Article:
The next stop on Ashbery’s gradual escape from the hinterlands was boarding school at the elite Deerfield Academy in western Massachusetts, which he was able to attend thanks to the benevolence of a neighbor who saw great promise in the young prodigy. At Deerfield, he continued to feel like an outsider, but also began to write in earnest and to read deeply in modernist poets like Auden, Gertrude Stein and Marianne Moore. His liberation only accelerated at Harvard, where he met two friends who would change the course of his career, Kenneth Koch and Frank O’Hara. Soon after graduating, the three would gather in Manhattan to form the nucleus of the New York School of poets, which has come to be viewed as one of the most prominent and influential movements in the history of American poetry.
Reading the later chapters, one can’t help cheering as the lonely, odd kid from the sticks finally finds himself at the center of the exciting literary and art world of postwar New York — a cosmopolitan, sexually open milieu, buzzing with painters and poets, playwrights and musicians, who all drink profusely, sleep with one another, collaborate and argue about art and ideas. When we last see him, Ashbery is poised at a crossroads, his apprenticeship complete and the future cresting like a wave about to break. It’s heartening to know there is so much — happy years in Paris, enduring love, sharp losses of parents and best friends, enormous success and recognition, much of his best writing — still to come.
“The Songs We Know Best” offers up a feast of new details, documents and colorful anecdotes that will be foundational for any future understanding of Ashbery. It seems less interested in, and less successful at, analyzing how all these formative experiences give rise to the specific features of Ashbery’s notoriously difficult and idiosyncratic work. Can we attribute Ashbery’s distinctive style and philosophy of life to the “early lessons” of his youthful experiences, to the need to conceal his sexual identity in a homophobic culture, to the books he read and ideas he encountered as he grew up? Can we ever locate the roots of a self, of a poet’s mind and words, in the far-off land of childhood?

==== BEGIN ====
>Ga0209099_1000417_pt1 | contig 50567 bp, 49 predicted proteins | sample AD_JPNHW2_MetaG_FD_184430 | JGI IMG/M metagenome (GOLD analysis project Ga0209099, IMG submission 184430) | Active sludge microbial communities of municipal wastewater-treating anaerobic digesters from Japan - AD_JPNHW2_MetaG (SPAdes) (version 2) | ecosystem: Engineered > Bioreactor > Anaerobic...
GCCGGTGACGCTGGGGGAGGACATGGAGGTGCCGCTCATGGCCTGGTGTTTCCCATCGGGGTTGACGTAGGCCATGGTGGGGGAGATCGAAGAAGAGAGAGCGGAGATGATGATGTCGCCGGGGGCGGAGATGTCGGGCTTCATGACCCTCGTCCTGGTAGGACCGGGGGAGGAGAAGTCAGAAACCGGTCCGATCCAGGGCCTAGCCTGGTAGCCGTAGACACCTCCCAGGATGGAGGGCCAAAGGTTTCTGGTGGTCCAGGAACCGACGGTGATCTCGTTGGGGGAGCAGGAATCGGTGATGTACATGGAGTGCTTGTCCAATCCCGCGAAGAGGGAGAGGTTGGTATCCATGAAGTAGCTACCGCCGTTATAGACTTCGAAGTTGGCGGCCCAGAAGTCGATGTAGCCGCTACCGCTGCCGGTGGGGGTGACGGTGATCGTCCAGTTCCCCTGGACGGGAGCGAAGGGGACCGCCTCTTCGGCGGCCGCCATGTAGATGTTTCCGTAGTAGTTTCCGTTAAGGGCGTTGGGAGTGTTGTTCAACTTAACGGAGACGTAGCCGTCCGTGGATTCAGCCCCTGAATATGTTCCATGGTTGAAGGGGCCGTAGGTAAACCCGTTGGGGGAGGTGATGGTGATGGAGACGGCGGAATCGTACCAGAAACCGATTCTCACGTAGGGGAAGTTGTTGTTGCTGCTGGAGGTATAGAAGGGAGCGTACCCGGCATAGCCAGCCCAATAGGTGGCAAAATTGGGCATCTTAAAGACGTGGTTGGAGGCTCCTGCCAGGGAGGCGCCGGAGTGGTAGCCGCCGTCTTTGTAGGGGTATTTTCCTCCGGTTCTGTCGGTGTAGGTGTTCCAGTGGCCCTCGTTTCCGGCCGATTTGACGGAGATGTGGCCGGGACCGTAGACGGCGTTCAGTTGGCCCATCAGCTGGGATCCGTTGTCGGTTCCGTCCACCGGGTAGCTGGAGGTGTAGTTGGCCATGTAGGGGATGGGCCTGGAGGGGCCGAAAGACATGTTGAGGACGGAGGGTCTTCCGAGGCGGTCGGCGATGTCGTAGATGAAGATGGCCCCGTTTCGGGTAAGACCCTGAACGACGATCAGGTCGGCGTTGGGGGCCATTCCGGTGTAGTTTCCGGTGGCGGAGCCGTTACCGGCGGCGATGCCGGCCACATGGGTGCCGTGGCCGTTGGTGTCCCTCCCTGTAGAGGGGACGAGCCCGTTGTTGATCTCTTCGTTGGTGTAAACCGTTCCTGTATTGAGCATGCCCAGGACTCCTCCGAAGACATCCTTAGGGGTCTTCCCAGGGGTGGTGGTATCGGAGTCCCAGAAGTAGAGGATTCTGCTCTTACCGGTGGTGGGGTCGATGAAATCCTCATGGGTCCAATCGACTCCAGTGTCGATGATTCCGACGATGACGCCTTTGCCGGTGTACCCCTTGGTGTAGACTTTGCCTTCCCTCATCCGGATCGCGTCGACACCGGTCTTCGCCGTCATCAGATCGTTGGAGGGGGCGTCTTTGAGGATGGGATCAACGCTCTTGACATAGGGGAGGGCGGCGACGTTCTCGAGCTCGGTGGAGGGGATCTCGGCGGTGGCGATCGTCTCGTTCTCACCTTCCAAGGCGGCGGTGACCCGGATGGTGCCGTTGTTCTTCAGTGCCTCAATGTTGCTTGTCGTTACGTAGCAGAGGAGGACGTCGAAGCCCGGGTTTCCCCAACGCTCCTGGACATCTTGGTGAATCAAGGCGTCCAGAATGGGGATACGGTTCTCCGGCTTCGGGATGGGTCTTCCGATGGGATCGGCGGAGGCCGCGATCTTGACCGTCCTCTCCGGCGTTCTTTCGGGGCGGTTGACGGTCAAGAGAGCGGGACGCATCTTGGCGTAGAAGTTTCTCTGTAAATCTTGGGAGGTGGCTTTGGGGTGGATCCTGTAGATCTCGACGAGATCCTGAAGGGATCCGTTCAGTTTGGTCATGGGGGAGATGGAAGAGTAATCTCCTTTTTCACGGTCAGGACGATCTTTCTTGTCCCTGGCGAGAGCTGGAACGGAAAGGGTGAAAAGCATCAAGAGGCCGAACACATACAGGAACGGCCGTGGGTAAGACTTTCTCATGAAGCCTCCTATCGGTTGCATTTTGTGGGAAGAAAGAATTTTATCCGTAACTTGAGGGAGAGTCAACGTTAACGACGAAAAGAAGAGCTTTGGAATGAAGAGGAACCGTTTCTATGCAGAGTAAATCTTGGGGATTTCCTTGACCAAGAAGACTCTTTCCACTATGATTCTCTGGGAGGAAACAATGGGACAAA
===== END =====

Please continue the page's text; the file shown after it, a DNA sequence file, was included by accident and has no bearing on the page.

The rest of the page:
Surely Ashbery himself would not be surprised that this biography doesn’t solve the riddle of how his youth shaped his identity and his writing. After all, gnawing on that puzzle is the purpose of the poetry itself. As he wrote in his 40s, “Our question of a place of origin hangs / Like smoke.” That question will presumably loom forever, hazy and unresolved, as it does for all of us. But at least, thanks to this invaluable book, we now have a much clearer and more tangible sense of Ashbery himself and of his origins.
Andrew Epstein, a professor of English at Florida State University, is the author of “Attention Equals Life: The Pursuit of the Everyday in Contemporary Poetry and Culture.”
A version of this review appears in print on August 6, 2017, on Page BR12 of the Sunday Book Review with the headline: His True Vocation.